First, there’s the built-in conflict in pretty much every Reformed seminary. Teaching elders are held accountable at the presbytery level according to most Books of Church Order. Seminaries, of course, hold their employees accountable according to the their theological standards. So, a seminary can suspend or remove a teaching elder for theological anomalies, but that’s the extent of their power. It is up to the appropriate presbytery then to adjudicate the status of the TE’s ministry credentials if charges are filed, which presumably would follow. The combination can be a long process, which is how Norman Shepherd skated years ago. Westminster Theological Seminary East removed him, charges were filed in the Orthodox Presbyterian Church, but Shepherd took the hint from WTS and left the OPC for the CRC before OPC resolution of his credential situation. That way, Federal Visionists today can say that he was a teaching elder in good standing in the OPC because he left before his trial. Technically true? Yes, but hardly honest given the fact that he was up on charges which he fled.

Why bring up Shepherd? Well, it provides an example how difficult it is to nail down an errant teaching elder (WTS took 7 years to take definitive action), especially in an academic environment. Even outside the academic world, there are examples of PCA (and other) teaching elders who fled their denomination before their trials concluded, so without a conviction they can also claim to have been in good standing. The other reason I bring the Shepherd case up is that one of the things that forced the seminary’s hand was a letter signed by 45 Reformed theologians expressing concern with Shepherd’s theology, including Dr. R. C. Sproul and a host of folks who are household names. In both seminaries and presbyteries, it often takes an outside forcing function to get them to take appropriate action against their friends. Just that fallen human nature in action.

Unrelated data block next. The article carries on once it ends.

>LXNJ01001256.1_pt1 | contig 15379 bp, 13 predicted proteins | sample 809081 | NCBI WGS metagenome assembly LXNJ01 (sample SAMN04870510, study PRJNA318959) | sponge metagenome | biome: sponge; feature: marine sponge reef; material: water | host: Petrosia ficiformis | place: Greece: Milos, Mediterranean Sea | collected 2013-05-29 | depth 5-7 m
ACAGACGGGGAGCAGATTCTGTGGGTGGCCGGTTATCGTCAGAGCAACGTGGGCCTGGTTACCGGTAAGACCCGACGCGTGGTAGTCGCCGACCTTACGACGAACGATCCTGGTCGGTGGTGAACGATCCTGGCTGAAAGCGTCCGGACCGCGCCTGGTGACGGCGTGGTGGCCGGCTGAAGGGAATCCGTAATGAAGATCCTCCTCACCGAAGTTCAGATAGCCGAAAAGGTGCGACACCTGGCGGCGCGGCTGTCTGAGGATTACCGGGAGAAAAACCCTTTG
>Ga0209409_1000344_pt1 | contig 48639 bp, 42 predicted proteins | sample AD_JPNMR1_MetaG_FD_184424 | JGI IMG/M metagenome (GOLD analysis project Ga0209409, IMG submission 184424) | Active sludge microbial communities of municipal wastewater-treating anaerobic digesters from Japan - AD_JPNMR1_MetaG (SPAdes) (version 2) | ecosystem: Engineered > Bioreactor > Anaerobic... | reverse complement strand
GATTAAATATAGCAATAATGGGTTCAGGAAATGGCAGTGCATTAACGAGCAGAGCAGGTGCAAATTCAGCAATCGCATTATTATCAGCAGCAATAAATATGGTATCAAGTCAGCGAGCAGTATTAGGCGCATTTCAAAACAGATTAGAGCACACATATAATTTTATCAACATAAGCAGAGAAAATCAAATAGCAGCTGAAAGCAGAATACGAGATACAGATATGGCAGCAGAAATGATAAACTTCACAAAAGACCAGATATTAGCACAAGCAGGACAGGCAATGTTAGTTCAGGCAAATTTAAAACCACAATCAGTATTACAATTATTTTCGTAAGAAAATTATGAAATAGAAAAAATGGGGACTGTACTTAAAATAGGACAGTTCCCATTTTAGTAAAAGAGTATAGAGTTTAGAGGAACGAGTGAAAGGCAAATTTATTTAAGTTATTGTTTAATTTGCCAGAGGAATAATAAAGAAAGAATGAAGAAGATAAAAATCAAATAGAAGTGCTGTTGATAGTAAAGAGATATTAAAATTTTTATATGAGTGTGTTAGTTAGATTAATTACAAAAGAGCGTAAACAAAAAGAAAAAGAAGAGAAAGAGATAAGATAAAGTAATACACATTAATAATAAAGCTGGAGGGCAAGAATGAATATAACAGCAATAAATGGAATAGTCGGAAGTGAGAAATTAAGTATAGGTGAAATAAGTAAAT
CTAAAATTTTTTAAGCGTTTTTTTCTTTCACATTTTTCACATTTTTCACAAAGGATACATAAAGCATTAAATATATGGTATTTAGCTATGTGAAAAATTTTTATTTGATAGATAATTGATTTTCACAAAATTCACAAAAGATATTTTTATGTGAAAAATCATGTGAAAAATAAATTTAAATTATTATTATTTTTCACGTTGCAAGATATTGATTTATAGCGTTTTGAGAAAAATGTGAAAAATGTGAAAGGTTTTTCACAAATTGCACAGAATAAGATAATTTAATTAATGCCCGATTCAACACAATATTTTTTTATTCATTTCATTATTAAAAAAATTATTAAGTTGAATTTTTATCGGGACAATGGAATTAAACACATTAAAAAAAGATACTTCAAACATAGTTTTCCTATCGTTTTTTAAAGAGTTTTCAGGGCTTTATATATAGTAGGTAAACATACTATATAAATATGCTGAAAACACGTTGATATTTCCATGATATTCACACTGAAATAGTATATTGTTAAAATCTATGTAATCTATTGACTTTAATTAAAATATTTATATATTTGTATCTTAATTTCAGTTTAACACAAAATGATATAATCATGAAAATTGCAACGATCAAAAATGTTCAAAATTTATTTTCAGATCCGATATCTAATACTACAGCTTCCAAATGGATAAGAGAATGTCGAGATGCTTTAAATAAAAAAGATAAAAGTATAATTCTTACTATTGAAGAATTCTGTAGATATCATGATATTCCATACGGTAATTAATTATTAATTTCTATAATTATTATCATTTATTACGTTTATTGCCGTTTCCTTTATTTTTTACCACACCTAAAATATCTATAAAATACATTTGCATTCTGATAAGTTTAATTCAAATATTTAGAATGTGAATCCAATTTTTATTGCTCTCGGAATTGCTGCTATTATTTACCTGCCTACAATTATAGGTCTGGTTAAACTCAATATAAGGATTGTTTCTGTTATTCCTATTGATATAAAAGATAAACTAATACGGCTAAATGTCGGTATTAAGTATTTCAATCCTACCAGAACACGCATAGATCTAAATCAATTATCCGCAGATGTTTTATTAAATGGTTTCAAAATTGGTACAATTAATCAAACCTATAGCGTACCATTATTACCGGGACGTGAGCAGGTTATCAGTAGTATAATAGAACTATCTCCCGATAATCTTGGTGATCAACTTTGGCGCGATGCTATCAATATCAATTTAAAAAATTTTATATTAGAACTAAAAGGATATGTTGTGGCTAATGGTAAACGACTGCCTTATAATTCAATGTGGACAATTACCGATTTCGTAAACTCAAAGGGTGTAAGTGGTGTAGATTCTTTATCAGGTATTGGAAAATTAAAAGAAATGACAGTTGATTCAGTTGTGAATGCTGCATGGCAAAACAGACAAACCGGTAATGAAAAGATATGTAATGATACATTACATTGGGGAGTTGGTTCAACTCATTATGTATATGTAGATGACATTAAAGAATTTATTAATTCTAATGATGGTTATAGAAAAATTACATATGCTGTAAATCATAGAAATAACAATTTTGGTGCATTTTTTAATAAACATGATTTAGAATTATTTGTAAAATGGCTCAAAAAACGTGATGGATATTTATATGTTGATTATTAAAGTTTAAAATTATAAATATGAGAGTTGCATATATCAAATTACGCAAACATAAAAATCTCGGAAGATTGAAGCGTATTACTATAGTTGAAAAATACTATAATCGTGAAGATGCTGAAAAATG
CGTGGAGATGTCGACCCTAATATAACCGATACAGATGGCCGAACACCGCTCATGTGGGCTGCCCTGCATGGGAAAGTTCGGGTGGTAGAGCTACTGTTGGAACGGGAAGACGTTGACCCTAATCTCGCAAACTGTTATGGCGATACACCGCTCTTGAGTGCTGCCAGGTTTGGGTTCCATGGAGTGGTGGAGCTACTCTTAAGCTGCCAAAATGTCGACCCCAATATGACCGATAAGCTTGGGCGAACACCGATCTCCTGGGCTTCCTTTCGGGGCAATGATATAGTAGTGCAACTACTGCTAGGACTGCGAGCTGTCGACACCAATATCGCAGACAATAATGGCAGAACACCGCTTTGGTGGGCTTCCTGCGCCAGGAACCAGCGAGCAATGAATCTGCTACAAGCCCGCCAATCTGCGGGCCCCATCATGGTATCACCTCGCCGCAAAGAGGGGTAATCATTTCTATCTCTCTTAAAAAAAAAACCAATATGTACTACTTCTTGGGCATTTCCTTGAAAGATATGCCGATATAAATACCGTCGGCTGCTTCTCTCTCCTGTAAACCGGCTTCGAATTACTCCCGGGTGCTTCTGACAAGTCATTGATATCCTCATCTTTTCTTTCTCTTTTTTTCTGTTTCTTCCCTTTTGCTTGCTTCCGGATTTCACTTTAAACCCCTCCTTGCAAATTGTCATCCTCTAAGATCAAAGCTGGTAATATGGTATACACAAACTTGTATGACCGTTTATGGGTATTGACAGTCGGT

To be clear, I’m not saying that this is the case with Professor Gage at all. The CRPC session found that he did not violate any of Knox’s doctrinal standards and fully restored him to his teaching position without limitation. The above discussion was simply to show how complex the usual seminary/teaching elder relationship can become when things go wrong. Which sets up the next point.

Second, putting a seminary under the oversight of a church session is problematic at best, although it may help ensure accountability of the seminary to an outside body. With a strong, capable and respected leader like Dr. Kennedy as both the chancellor of Knox and moderator of the CRPC session, things worked well enough. After Dr. Kennedy’s passing into glory, this arrangement was inevitably going to run into problems. Why? In short, sessions don’t oversee teaching elders, only presbyteries do that.